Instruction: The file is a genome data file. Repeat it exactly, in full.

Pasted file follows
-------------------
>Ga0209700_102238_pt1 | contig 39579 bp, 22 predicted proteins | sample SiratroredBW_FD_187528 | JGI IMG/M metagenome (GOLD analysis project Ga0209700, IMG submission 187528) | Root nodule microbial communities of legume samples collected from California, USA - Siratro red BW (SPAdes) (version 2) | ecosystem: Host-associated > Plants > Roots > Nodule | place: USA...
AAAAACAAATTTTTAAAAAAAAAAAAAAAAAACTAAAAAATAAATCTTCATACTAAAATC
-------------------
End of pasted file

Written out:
>Ga0209700_102238_pt1 | contig 39579 bp, 22 predicted proteins | sample SiratroredBW_FD_187528 | JGI IMG/M metagenome (GOLD analysis project Ga0209700, IMG submission 187528) | Root nodule microbial communities of legume samples collected from California, USA - Siratro red BW (SPAdes) (version 2) | ecosystem: Host-associated > Plants > Roots > Nodule | place: USA...
AAAAACAAATTTTTAAAAAAAAAAAAAAAAAACTAAAAAATAAATCTTCATACTAAAATC